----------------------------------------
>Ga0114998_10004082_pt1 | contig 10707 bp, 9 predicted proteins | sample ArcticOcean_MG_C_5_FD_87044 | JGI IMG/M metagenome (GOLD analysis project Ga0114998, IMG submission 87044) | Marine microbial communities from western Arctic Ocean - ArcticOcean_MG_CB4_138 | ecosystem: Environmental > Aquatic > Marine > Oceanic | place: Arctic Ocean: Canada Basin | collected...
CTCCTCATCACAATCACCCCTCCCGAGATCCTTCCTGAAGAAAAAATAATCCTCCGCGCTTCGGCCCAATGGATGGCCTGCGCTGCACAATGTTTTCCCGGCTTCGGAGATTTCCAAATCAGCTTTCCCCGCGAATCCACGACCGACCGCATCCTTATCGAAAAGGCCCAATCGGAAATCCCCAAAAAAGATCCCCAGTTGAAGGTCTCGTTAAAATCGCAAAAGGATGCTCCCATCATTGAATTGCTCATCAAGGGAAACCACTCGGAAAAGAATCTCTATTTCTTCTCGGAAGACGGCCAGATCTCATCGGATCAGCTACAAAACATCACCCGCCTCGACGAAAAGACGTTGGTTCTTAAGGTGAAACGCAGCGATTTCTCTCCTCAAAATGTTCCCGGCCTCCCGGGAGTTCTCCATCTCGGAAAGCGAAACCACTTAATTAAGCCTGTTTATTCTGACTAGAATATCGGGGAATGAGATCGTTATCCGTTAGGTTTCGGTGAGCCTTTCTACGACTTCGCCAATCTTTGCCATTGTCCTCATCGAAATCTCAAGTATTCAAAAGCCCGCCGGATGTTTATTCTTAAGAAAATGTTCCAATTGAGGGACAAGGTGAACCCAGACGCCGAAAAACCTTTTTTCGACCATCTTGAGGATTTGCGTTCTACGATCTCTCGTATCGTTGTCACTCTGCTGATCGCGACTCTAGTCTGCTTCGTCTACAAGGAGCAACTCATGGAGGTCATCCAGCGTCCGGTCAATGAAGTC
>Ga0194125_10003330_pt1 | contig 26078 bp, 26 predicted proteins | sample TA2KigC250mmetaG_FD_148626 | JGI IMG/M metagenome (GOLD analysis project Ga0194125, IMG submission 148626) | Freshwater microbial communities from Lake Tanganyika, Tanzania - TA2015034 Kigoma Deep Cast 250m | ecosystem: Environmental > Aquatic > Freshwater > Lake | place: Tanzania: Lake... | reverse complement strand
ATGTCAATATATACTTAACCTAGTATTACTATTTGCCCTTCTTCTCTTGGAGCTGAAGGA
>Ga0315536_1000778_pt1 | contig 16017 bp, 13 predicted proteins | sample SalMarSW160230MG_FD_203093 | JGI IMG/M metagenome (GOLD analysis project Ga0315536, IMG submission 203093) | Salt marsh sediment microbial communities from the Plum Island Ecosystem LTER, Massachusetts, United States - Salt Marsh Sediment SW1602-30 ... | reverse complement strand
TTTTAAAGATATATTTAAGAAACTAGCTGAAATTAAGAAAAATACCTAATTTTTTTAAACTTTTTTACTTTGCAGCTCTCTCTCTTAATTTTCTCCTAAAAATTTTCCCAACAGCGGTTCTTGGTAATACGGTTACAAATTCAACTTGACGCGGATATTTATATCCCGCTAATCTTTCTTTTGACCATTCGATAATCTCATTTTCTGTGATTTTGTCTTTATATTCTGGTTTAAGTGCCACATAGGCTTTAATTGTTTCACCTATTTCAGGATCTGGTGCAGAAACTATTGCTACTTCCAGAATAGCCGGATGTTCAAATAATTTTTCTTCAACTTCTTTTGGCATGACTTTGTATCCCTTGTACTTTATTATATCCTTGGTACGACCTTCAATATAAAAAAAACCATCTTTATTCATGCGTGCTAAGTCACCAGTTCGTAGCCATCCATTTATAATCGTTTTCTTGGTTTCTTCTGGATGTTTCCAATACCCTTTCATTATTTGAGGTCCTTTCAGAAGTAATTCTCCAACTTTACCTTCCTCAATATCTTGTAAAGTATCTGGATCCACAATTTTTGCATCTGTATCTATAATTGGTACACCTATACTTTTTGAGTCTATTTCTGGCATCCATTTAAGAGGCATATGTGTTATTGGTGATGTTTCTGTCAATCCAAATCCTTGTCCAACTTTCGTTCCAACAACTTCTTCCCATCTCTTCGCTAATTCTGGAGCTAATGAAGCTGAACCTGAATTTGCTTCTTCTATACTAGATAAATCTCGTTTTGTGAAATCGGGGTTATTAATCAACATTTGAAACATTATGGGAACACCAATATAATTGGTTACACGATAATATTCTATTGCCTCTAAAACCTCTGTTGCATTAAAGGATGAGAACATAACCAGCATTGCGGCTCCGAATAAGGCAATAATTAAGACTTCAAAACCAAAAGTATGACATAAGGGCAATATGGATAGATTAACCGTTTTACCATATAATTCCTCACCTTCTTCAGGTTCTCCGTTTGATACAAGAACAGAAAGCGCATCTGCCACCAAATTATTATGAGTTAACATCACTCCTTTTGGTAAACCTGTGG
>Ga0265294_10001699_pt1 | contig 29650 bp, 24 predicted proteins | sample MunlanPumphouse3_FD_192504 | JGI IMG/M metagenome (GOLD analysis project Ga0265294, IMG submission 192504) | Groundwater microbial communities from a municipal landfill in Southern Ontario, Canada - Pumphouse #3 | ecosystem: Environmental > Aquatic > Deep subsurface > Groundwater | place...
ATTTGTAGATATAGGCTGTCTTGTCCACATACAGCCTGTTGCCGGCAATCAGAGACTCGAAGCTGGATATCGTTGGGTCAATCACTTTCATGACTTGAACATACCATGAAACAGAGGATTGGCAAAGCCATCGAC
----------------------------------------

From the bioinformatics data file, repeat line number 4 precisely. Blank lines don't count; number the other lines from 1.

ATGTCAATATATACTTAACCTAGTATTACTATTTGCCCTTCTTCTCTTGGAGCTGAAGGA